Strategy may be defined by intention, but it has to be realized in action.  An intended strategy looks forward, as some sort of plan or vision into the future—whether or not it will be realized. A realized strategy looks back, to some existing pattern in action, namely consistency in behavior—whether or not it was intended.

How about Donald Trump? With regard to migrants and refugees, Muslim and Mexican, he has certainly had strategy, intended as well as partly realized: keep them out and get them out. In other words, his actions have been consistent with his stated intentions: With regard to much else, however, by the dictionary definition of strategy, Trump has been a loose cannon, shooting off his mouth in all directions, frequently contradicting, not only reason, but also himself. Where’s the strategy in that?

As for realize strategy, a host of Trump’s actions speak louder than his words, and differently, in fact rather consistently. Consider the following ones: picking fights with established allies while cozying up to autocrats; challenging existing trade agreements and long-standing alliances; repeatedly attacking the FBI, the Justice Department, and the intelligence agencies; emasculating the Department of State by leaving so many posts unfilled while proposing drastic reductions in its budget, alongside that of other major departments; and championing tax cuts that could paralyze the government and wreak havoc in the society.

Pattern may be in the eyes of the beholder, but it is tough not to behold this one, however outrageous it may seem: Donald Trump appears to be taking down the government of the United States of America. This is not your usual neo-con agenda of less government; it looks to be a concerted attack on the American state itself.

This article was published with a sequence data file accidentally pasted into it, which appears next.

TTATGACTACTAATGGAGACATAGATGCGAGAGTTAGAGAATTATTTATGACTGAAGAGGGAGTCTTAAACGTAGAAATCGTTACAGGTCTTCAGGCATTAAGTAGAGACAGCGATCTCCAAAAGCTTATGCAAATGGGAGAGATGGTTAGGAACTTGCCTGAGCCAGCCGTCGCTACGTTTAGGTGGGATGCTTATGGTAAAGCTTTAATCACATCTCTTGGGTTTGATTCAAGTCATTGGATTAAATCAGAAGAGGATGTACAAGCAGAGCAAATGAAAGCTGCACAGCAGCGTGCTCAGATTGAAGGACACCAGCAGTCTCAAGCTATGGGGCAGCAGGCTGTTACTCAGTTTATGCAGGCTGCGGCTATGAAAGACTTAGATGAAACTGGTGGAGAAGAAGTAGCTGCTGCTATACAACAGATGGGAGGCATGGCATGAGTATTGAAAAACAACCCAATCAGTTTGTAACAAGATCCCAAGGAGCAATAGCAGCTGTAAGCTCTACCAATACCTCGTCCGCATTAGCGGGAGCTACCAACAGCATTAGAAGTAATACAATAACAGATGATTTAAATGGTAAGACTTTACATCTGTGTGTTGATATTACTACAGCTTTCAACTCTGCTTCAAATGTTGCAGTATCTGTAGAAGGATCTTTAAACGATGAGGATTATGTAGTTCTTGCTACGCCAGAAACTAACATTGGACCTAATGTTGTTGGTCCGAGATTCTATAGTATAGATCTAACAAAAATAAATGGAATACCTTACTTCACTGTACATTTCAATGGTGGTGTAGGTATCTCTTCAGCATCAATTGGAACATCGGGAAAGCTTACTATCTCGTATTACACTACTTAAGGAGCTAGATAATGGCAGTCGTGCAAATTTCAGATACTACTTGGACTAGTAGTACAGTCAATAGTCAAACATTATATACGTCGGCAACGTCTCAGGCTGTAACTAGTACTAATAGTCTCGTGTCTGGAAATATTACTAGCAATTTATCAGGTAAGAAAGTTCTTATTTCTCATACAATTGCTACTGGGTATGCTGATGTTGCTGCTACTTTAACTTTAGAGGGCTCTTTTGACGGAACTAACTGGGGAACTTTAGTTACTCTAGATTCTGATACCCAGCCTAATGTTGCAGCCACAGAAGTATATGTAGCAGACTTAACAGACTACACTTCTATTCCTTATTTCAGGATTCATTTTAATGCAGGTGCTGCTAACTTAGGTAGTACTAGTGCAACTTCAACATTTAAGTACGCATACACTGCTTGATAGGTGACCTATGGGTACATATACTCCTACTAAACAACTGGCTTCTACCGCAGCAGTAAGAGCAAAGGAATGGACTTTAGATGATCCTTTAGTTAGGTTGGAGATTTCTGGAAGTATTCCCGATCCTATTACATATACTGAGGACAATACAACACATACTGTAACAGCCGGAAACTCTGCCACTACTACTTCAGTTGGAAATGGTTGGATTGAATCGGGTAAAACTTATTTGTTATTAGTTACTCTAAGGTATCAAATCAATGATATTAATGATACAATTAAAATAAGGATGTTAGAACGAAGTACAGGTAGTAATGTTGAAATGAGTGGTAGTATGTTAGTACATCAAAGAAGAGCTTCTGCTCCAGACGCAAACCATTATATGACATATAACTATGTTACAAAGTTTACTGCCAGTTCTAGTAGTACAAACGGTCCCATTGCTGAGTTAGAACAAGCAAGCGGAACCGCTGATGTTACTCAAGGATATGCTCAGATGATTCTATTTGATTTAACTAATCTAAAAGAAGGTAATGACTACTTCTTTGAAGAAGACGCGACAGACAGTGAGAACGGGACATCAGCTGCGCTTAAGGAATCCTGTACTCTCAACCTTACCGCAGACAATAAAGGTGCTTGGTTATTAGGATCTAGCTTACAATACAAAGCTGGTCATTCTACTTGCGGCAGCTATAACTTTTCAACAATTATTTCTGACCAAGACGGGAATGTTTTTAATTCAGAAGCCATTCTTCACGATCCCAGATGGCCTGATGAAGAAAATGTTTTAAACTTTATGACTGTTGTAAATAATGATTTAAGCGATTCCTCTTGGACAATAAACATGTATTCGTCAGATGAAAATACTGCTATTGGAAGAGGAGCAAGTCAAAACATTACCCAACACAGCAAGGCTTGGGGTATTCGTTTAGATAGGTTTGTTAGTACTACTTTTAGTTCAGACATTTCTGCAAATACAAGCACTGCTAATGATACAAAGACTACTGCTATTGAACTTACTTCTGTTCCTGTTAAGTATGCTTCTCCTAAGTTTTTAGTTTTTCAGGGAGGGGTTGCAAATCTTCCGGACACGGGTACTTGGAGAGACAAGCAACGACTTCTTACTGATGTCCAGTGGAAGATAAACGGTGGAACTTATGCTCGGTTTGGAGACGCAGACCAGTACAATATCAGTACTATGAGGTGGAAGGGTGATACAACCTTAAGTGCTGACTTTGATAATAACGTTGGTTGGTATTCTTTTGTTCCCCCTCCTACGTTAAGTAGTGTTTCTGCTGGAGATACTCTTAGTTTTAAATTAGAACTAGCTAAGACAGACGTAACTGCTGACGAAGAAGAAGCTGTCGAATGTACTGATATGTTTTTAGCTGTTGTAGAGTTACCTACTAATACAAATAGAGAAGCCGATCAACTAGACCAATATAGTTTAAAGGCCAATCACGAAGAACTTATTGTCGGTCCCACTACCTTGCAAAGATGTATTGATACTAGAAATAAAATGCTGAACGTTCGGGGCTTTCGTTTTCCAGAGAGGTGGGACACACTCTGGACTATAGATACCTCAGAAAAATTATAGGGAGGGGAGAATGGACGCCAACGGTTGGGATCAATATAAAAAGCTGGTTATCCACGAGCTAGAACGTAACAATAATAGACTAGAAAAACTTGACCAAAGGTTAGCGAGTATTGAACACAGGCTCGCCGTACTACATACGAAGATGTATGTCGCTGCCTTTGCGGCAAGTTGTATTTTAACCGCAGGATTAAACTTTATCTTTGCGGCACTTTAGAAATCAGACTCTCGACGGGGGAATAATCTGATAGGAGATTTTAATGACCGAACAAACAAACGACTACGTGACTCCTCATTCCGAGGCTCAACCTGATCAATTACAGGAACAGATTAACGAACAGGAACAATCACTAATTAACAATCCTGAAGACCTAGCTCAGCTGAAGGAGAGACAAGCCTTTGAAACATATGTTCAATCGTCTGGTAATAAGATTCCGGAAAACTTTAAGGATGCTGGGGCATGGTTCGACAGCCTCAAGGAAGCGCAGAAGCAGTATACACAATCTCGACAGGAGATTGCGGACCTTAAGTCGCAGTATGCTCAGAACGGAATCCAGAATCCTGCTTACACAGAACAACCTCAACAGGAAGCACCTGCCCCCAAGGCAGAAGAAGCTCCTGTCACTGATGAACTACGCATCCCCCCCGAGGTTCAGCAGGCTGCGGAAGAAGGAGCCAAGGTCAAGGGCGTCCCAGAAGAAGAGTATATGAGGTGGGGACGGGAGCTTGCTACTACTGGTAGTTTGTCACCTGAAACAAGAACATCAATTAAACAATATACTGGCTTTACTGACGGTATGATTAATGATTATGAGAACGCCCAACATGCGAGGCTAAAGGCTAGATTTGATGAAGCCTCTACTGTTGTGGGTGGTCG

Why would the president of the United States do such a thing? In his own terms, what’s in it for Donald Trump? Maybe more to the point, what’s in store for Donald Trump if he does not do this? To answer these questions, please understand that realized strategy need not be driven by an actor’s own intentions; it can be driven by the force of circumstance, even by the intentions of some other person able to exercise power over that actor.

Who might be able to do that? The answer seems evident enough. Were Vladimir Putin president of the United States, could he be doing any better for Russia? “Trade wars are good” said Donald Trump. Sure, for Putin’s Russia. It looks like Donald Trump’s realized strategy is executing Vladimir Putin’s intended strategy.

On the other side of this coin, the Mueller Inquiry has indicated that the Russians were determined to see Donald Trump elected. But why would they want a loose cannon in the White House, such an obvious threat to their security? Because, in Putin’s pocket, Trump has not been a loose cannon at all, but a straight shooter—consistently in the direction of Russian interests. (Has his recent rash of actions in the Ukraine, Syria, and the sending home of Russian diplomates changed that? Coming suddenly and all together, they look suspicious: a smokescreen to obscure his real agenda?)